4th October 2019 9.00pm at Vue West End
5th October 2019 12.15pm at Vue West End
In an environment far, far away from any westernised form of society, eight youths, trained as deadly militia, lie in wait for orders from their commanding officers and anticipate the arrival of the rebel warfare they have become embroiled in. Despite being only teenagers, the Monos troop have grown to appreciate and embrace the liberal lives of savages, bearing few responsibilities of their own aside from following the rules, milking a cow and maintaining the wellbeing and imprisonment of their hostage Doctora Sara Watson (Julianne Nicholson). When disaster strikes, the clan move deeper into the forest and begin abandoning their directives. A dog-eat-dog tribal hierarchy emerges, leading to the punishment of those who fall out of line.
Monos possesses striking resemblances to the youth-orientated savagery described in William Golding’s 1954 novel Lord of the Flies, with elements of Apocalypse Now and The Deer Hunter sprinkled in for good measure. The dysfunctional society the teenagers have built for themselves is ruthless, brutal and cold-hearted, with the death of a soldier meaning little more to them than a change in ranks and sexual partner.
The film is graphic, but it is still restrained in its approach to physical combat within the military unit, focusing more on the developing relationships and changing morality of characters such as Rambo (Sofia Buenaventura) and Smurf (Deiby Rueda), alongside Bigfoot’s (Moisés Arias) steady descent into bloodlust. There are some excellent performances from the young cast – making the children’s uncouth nature all the more disturbing to witness – along with a more mature portrayal from Nicholson, the only adult to feature in the majority of the movie. Her desperate struggle for freedom is incredibly moving and the audience wills her on all the more as the picture progresses and more of her background is uncovered.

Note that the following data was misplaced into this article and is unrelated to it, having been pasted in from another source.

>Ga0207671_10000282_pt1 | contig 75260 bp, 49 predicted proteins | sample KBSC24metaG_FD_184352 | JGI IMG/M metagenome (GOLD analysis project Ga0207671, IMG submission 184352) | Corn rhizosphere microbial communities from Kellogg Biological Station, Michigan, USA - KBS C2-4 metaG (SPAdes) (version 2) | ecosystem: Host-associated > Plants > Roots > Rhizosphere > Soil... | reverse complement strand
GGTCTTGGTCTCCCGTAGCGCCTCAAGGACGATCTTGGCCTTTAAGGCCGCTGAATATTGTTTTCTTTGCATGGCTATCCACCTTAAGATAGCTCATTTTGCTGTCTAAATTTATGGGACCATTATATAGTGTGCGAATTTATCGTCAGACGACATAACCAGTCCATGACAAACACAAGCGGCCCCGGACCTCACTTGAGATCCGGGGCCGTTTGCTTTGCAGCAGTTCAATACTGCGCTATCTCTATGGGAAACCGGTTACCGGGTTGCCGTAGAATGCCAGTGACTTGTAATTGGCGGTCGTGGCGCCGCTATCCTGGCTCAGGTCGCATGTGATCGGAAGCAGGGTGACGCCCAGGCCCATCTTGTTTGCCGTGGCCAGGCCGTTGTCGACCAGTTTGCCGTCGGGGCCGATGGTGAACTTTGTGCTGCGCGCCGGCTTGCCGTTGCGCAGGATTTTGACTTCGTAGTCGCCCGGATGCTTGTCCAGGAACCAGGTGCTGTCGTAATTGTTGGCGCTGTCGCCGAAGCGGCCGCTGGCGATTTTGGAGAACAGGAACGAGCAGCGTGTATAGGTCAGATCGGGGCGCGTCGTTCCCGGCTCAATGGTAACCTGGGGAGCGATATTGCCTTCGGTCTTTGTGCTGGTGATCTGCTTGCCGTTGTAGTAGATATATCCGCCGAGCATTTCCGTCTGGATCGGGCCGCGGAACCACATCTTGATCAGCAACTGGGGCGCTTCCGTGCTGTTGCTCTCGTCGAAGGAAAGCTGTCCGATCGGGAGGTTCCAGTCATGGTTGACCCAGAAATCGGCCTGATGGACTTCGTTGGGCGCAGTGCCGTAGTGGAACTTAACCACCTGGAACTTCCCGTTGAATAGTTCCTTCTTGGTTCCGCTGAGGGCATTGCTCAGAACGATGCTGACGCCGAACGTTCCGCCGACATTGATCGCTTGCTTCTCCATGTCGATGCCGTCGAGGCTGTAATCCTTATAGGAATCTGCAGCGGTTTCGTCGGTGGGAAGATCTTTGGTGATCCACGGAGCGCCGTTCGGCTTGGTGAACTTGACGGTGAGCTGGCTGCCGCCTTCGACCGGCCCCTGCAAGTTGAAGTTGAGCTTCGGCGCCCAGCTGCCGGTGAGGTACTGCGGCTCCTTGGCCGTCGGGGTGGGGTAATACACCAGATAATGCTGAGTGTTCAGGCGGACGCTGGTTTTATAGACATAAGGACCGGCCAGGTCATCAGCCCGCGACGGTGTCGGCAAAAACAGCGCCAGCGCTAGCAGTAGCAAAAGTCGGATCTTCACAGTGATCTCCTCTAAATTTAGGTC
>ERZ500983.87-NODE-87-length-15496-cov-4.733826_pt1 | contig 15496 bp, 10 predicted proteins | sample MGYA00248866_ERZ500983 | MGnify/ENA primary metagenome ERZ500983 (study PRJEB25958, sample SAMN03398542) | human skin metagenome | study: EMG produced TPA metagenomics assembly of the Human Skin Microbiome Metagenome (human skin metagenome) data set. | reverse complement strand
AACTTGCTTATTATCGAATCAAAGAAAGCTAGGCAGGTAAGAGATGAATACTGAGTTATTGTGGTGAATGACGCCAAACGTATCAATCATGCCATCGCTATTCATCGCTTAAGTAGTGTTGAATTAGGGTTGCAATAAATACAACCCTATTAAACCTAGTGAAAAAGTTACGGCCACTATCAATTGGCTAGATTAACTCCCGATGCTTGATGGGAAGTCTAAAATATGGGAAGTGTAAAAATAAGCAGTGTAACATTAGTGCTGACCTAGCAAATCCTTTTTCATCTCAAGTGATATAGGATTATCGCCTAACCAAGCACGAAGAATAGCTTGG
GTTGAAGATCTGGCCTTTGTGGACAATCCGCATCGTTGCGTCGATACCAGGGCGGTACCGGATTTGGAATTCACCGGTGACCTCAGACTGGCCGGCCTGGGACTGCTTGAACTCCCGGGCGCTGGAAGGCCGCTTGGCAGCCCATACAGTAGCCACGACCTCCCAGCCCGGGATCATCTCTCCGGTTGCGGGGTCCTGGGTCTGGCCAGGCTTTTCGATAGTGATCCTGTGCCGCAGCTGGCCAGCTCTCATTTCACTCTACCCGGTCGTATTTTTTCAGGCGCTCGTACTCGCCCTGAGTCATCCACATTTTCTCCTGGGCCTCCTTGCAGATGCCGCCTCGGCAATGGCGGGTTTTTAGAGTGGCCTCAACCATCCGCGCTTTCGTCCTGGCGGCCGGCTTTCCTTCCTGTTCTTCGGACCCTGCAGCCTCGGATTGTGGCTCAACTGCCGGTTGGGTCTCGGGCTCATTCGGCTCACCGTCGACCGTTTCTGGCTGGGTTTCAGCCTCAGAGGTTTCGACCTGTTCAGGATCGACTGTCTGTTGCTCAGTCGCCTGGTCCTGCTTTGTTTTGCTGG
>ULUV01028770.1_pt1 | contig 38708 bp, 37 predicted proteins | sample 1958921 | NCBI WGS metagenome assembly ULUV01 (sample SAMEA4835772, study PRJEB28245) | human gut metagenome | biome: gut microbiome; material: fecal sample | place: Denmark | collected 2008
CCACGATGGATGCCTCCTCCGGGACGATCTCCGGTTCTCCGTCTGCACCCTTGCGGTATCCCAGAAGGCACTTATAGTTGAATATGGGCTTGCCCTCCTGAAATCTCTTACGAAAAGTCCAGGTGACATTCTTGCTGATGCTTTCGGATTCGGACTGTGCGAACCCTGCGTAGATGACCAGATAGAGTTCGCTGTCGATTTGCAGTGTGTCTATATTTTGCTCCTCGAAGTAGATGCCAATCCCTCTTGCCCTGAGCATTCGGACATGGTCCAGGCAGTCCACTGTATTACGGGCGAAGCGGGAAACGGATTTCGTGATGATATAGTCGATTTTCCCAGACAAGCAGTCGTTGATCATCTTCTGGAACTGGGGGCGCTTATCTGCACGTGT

Given that Monos is only director Alejandro Landes’s second feature film, he must be commended for his bravery and ambition in taking on the demanding task of bringing this abstract script to life in an ingenious yet engaging and understandable way. It can be easy for audiences to feel detached from the action when the subject matter becomes too distant from a comprehensible reality, but the screenplay and the excellent visual approach, with its vast, awe-inspiring landscape shots, brings the harsh setting to life brilliantly.
There are moments in this movie that feel almost too close to Lord of the Flies – most notably a scene that involved the inclusion of a severed pig’s head – but all in all Monos is a thrilling watch from start to finish, with its ensemble driving the narrative through to fruition at an unrelenting pace.
Monos is released in select cinemas on 25th October 2019.
Read more reviews and interviews from our London Film Festival 2019 coverage here.
For further information about the festival visit the official BFI website here.
Watch the trailer for Monos here: